Q: Are there any new approaches to treating obstructive sleep apnea?
Obstructive sleep apnea (OSA) is an extremely common condition often estimated to be present in more than 10% of all adults. It is apnea, or difficulty breathing, that only occurs when we sleep. It is attributed to a combination of a patient’s anatomy and physiology. Anatomically, many patients with OSA have narrow or crowded pharyngeal areas, but the crucial change is in the physiology. When awake, our airways are open because multiple muscles hold the tongue and jaw forward and hold the walls of the pharynx apart. Something about the transition to sleep results in a partial or complete loss of that muscle tone, resulting in narrowing or complete closure of the upper airway. Patients are essentially choking themselves. The brain protects us by causing a brief arousal or awakening.
Once awake, the muscles are activated and re-open the airway whereupon the patient immediately falls back asleep, never realizing they had been briefly awake. The result is un-refreshing sleep and daytime sleepiness, or lack of focus and concentration. In addition, moderate to severe OSA has been linked to hypertension, diabetes and other dangerous conditions. So, treatment is crucial, but has proven to be a challenge.
Ideally, we would have a medication that restored muscle tone to the upper airway; however, we have not yet found a medication that achieves that. So, we are left finding mechanical ways to hold the airway open. The gold standard for this is continuous positive airway pressure (CPAP), which is highly successful, but adoption of CPAP has been a challenge and estimates suggest that as many as 50% of OSA sufferers either refuse to use it or can’t tolerate it. Many are claustrophobic and it is the wearing of a mask on the face, as well as the need to be attached to a pump, that turns people away.
We recently completed a study of a novel device called aerSleepTM that uses continuous negative external pressure (cNEP), now known as aer+TM technology. The concept behind this is actually based on much earlier uses of negative pressure to assist breathing. Dr. Richard Rose and his engineering colleague, Jerry Aarestad, applied this approach to keeping the upper airway open and formed Sommetrics. They have carried out studies since 2010. This study is the first to specifically show that this device can be used successfully in OSA. The aerSleep approach utilizes a soft silicone cuff that fits under the chin on the neck. A small battery-operated pump creates negative pressure, which when effective is able to stabilize the upper airway, keeping it open during sleep.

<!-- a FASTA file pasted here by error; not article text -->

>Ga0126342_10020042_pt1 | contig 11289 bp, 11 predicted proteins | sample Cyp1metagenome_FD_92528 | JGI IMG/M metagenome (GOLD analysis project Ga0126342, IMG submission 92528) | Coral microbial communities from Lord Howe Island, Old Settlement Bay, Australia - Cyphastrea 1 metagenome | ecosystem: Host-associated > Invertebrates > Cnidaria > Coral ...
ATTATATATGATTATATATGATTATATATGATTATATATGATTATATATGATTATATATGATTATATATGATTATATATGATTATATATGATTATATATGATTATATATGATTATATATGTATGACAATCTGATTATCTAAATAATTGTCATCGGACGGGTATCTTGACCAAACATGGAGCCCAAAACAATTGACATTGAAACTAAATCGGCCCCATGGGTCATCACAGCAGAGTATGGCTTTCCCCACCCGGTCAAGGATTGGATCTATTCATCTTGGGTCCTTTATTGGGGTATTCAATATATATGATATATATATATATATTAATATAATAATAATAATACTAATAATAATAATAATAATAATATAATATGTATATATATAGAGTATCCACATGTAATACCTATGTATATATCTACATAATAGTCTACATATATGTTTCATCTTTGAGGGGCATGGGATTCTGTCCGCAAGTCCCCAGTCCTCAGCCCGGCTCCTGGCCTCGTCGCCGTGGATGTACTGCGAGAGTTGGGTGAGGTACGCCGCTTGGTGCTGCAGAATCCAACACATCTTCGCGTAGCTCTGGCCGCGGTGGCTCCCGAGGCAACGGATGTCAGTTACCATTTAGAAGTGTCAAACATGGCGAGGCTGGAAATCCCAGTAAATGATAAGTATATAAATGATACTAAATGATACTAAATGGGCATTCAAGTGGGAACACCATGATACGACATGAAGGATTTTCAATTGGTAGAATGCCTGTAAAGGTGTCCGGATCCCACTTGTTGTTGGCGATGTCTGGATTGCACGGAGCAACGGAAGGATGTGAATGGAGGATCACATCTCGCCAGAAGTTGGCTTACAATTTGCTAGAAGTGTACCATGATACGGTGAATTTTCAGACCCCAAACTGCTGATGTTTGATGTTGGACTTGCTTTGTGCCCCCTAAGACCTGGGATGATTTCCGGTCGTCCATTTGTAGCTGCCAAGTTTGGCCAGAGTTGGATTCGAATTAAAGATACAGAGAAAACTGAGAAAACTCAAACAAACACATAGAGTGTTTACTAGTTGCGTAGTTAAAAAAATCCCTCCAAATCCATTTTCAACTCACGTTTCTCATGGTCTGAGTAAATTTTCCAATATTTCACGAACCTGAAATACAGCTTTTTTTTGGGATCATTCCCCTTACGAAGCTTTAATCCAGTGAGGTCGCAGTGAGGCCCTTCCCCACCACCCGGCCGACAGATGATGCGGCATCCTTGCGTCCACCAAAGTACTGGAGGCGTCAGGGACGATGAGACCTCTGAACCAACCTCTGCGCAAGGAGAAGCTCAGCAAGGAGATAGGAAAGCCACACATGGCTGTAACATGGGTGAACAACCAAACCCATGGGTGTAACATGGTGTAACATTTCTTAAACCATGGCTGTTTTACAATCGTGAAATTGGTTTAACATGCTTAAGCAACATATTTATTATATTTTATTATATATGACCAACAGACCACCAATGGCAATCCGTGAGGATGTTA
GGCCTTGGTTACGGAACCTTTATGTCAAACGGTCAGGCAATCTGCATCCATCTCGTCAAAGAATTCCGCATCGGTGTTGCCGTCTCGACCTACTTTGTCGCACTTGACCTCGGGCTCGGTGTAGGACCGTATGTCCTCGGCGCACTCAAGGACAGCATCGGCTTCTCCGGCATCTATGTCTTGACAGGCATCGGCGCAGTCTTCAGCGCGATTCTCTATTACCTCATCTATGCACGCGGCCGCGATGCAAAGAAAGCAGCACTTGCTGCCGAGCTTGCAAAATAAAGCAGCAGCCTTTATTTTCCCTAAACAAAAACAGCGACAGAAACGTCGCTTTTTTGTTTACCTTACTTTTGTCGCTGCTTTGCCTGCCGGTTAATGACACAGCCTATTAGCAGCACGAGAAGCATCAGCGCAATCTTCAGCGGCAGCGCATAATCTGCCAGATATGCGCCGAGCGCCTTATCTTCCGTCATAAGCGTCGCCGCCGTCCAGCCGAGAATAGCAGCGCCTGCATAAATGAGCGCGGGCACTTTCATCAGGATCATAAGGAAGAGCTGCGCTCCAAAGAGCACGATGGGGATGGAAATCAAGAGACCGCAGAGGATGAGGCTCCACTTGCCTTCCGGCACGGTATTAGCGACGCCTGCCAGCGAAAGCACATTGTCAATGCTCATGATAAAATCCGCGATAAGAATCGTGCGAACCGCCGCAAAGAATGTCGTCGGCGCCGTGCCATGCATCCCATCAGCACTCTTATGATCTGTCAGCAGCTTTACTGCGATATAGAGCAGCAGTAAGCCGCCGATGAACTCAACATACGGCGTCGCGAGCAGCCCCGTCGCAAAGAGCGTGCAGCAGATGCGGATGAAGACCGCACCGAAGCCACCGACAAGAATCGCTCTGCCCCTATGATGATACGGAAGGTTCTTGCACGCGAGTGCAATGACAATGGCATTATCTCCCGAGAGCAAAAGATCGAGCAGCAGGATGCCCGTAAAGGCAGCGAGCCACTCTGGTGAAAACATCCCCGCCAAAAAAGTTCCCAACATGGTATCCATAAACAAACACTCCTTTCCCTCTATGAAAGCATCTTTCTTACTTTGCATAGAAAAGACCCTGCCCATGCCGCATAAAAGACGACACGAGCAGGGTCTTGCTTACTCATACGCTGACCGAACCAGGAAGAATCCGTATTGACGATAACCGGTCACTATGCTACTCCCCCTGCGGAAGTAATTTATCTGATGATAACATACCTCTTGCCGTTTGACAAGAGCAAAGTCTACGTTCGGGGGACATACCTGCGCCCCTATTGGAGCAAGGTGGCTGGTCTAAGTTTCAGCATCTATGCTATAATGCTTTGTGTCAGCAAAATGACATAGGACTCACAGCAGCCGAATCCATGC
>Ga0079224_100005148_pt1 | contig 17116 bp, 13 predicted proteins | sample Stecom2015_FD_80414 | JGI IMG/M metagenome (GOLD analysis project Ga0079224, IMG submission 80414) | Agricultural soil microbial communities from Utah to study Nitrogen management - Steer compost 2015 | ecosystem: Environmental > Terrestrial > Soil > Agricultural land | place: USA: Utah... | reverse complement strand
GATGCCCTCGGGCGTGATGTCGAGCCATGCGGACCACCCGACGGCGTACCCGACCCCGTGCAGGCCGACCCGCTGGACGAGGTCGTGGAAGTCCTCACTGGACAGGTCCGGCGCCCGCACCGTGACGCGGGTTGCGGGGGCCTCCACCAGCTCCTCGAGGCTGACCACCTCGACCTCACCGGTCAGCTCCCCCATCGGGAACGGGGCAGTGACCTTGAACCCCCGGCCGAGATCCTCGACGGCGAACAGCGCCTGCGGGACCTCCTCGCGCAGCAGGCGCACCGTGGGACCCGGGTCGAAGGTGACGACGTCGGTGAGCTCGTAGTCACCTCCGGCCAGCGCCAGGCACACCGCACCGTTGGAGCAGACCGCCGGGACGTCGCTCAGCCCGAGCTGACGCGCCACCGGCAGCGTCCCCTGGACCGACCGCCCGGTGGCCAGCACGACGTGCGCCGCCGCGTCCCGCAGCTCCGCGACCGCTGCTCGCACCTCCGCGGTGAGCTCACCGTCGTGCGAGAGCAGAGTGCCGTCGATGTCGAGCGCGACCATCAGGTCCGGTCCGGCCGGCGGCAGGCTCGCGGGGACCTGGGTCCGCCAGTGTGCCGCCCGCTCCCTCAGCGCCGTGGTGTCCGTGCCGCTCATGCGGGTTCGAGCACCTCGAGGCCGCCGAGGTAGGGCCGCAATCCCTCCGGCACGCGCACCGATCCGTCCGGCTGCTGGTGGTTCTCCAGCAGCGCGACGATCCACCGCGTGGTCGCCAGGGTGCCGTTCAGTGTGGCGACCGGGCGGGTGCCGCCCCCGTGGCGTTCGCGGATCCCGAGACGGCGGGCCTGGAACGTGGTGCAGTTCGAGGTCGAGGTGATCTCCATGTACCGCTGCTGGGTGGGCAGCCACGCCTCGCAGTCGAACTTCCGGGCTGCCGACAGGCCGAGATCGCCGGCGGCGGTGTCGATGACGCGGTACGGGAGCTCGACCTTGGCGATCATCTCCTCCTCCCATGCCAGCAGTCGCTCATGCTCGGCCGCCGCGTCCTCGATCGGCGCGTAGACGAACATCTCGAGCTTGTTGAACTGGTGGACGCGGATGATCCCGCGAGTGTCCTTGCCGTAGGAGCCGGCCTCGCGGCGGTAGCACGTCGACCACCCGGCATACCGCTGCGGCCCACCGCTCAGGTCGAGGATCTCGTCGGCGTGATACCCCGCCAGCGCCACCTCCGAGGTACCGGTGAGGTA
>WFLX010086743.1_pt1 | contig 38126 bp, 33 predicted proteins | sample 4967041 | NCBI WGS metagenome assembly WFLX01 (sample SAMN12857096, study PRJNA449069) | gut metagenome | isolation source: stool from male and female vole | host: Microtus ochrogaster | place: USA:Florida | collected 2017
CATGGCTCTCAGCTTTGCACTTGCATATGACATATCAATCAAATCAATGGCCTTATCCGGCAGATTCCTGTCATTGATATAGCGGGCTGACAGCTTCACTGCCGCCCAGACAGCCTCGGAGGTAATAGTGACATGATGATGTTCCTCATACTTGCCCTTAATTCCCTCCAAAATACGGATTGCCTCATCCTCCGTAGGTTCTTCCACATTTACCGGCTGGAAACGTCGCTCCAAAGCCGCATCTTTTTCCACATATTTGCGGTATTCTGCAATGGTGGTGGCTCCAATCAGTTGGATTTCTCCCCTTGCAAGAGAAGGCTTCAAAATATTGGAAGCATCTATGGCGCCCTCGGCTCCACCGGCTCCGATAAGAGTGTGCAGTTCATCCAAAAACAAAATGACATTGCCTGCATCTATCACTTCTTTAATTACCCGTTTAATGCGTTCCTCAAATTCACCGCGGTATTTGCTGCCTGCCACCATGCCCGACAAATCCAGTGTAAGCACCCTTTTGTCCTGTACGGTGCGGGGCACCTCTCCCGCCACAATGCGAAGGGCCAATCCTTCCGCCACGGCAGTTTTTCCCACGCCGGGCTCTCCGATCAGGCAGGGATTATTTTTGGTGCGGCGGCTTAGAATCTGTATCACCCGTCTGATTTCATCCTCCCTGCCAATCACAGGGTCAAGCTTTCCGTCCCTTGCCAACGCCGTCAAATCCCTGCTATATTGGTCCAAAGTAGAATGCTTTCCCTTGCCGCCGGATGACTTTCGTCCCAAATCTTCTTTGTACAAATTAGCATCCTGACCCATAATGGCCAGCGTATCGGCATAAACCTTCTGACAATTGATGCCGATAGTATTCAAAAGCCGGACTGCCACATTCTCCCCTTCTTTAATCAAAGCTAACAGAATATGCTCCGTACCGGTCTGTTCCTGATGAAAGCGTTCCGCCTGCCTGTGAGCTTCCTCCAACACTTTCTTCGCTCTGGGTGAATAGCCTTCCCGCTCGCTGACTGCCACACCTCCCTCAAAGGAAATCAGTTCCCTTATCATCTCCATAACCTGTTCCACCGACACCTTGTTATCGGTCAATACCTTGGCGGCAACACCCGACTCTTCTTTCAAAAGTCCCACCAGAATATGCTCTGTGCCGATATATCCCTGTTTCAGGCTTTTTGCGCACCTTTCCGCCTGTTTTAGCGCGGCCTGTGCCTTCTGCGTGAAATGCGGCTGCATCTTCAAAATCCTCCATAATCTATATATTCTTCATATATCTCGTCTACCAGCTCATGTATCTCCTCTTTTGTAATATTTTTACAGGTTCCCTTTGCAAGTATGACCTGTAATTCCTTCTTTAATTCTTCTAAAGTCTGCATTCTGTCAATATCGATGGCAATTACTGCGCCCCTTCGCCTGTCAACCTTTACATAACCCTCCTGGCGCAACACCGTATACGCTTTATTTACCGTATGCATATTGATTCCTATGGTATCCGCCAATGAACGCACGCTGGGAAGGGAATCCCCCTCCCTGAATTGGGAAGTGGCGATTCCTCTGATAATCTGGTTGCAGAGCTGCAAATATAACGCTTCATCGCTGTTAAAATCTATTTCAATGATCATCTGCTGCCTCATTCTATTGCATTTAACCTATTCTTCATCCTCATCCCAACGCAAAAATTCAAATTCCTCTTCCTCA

In our preliminary trial, there was a high success rate in 87%, even with patients with severe sleep apnea. Thus, there is an option for treatment that avoids some of the features that turn patients off to CPAP. aerSleep has no hoses, mask or tubes and has been approved for use by Health Canada. In fact, Sommetrics recently announced a partnership with AvantSleep to distribute aerSleep in Canada to patients diagnosed with OSA. AvantSleep will distribute aerSleep in select Canadian markets, followed by a full Canadian launch in 2018. aerSleep is currently available only in Canada.
Read the full study abstract in the Journal of Clinical Sleep Medicine…
Read an evaluation of the study in Sleep Review…
About the Author
Dr. Kram is the medical director of the California Center for Sleep Disorders (CCSD), and is one of the country’s most experienced sleep specialists. He began his work in the field in 1980, opened CCSD in 1983 and received his board certification in sleep medicine in 1989. Dr. Kram graduated with honors from the New York University School of Medicine and completed his internal medicine residency and pulmonary fellowship at University of California, San Francisco. He is actively engaged in programs to spread sleep expertise throughout the local medical community and is a featured speaker in professional and community lectures nationwide. Dr. Kram currently serves on the board of the National Sleep Foundation. He works with the American College of Chest Physicians and American Academy of Family Practice to develop a curriculum teaching sleep medicine to primary care physicians. Dr. Kram is also a medical advisor on Sommetrics’ advisory board.